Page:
ORA-30506 error trying to create trigger
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Thread: ORA-30506 error trying to create trigger

  1. #1
    Join Date
    Mar 2005
    Posts
    9

    ORA-30506 error trying to create trigger

    I'm running Oracle 9i, and trying to create a database-level trigger after startup. Database name is DKDB. Here is the beginning of the trigger code:

    CREATE TRIGGER PurgeOnStartup
    AFTER STARTUP ON DKDB

    And here is the error:

    AFTER STARTUP ON DKDB
    *
    ERROR at line 2:
    ORA-30506: system triggers cannot be based on tables or views

    I have not created any tables or views named DKDB. I'm logged in with DBA privs. I've already logged in as sys and ran dbmsstdx.sql, What am I doing wrong?

    Thanks!

  2. #2
    Join Date
    Dec 2000
    Location
    Ljubljana, Slovenia
    Posts
    4,439
    It should be:

    CREATE TRIGGER PurgeOnStartup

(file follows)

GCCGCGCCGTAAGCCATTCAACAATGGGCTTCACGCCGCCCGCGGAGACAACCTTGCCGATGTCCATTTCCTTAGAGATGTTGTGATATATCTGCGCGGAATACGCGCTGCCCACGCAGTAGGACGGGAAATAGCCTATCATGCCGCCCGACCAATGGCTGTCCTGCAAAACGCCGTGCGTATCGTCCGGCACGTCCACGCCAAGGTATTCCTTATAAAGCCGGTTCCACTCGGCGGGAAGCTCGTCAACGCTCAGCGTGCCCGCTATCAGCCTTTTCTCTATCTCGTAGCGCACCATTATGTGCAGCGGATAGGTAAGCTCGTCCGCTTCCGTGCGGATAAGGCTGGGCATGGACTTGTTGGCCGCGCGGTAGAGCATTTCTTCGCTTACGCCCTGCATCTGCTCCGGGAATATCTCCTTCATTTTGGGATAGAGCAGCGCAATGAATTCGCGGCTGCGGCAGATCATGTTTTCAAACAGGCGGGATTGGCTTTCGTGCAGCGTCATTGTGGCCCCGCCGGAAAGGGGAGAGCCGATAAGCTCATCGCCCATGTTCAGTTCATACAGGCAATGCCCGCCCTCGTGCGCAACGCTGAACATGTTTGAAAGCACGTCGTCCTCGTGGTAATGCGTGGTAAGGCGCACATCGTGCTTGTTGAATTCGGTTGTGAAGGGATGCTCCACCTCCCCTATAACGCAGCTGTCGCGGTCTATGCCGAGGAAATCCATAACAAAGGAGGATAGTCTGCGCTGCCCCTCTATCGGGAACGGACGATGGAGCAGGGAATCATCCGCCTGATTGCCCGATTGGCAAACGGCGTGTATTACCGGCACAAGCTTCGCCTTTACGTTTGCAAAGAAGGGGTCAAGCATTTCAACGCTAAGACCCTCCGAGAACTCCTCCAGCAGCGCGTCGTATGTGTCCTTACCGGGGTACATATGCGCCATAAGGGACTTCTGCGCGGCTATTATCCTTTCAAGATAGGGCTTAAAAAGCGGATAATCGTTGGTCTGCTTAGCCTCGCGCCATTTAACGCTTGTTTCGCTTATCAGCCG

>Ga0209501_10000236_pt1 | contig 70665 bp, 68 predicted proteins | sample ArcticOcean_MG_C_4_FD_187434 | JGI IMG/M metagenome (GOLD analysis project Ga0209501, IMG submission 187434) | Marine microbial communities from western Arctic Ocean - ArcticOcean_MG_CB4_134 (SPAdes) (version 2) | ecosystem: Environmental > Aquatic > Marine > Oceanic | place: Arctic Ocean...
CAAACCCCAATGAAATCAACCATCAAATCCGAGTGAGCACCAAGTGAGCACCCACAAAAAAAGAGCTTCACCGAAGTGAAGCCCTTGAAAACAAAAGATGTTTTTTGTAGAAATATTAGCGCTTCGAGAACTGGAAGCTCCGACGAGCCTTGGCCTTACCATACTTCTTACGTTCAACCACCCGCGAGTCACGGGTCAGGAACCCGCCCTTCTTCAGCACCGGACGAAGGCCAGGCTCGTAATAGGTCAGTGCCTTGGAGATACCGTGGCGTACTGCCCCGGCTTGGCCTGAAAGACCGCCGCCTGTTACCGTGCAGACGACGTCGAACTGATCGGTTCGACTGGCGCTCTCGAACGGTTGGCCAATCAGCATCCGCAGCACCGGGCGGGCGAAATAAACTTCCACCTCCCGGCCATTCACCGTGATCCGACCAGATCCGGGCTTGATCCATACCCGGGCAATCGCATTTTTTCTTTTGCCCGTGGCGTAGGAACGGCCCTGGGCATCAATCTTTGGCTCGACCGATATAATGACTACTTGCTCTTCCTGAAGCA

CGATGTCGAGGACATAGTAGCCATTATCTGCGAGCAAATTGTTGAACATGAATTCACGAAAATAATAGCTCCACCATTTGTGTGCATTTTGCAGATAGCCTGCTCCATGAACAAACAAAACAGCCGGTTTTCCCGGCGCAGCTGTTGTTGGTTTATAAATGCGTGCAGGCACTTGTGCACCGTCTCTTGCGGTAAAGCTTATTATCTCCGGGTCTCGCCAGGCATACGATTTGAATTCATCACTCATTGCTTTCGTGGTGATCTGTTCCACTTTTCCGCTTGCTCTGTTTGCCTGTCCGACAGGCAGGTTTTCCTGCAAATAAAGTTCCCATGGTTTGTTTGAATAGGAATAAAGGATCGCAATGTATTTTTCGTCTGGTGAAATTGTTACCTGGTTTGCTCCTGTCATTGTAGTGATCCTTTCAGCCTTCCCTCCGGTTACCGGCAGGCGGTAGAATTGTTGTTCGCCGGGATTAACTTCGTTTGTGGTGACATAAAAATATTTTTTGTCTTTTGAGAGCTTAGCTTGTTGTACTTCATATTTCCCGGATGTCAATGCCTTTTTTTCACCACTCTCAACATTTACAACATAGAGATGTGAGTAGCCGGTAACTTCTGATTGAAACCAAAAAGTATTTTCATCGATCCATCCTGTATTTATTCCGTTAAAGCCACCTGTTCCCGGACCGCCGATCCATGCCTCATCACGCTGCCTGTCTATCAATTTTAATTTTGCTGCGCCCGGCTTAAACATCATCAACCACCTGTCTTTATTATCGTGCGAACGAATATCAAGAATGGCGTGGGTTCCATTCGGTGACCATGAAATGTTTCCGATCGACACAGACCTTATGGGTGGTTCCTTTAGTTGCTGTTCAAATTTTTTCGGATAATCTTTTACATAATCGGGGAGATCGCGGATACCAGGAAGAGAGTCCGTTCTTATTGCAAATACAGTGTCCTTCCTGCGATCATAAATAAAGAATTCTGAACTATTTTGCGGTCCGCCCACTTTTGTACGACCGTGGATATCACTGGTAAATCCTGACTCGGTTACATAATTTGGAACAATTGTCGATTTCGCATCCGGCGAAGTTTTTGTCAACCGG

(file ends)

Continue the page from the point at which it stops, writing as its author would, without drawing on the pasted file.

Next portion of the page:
AFTER STARTUP ON DATABASE
    Jurij Modic
    ASCII a stupid question, get a stupid ANSI
    24 hours in a day .... 24 beer in a case .... coincidence?

  3. #3
    Join Date
    Mar 2005
    Posts
    9
    DOH! I feel a bit silly. That worked great, thanks. Now I get to figure out what compilation errors I've got...

  4. #4
    Join Date
    Mar 2005
    Posts
    9
    OK, I've fixed all compilation errors, but the trigger doesn't do anything when I shutdown and start the database using Oracle Enterprise Manager. This trigger involves 2 tables: OPERATOR and APPOINTMENT. APPOINTMENT has a foreign key (OperatorName) that refers to OPERATOR.Name (primary key of OPERATOR). The trigger is suppossed to remove all OPERATORs that have not scheduled an APPOINTMENT in the last 90 days. I'm trying to loop through a cursor, count the number of appointments for each operator in the last 90 days, and delete the corresponding OPERATOR row if there are none. What am I missing? Here is the trigger code: